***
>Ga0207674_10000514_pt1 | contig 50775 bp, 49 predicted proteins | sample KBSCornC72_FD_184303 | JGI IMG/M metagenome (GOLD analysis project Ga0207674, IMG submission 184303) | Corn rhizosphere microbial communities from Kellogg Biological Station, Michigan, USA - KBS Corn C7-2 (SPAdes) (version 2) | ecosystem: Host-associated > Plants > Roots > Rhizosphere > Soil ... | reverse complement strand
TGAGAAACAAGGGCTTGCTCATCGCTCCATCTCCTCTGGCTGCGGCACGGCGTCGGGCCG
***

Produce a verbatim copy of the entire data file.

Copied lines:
>Ga0207674_10000514_pt1 | contig 50775 bp, 49 predicted proteins | sample KBSCornC72_FD_184303 | JGI IMG/M metagenome (GOLD analysis project Ga0207674, IMG submission 184303) | Corn rhizosphere microbial communities from Kellogg Biological Station, Michigan, USA - KBS Corn C7-2 (SPAdes) (version 2) | ecosystem: Host-associated > Plants > Roots > Rhizosphere > Soil ... | reverse complement strand
TGAGAAACAAGGGCTTGCTCATCGCTCCATCTCCTCTGGCTGCGGCACGGCGTCGGGCCG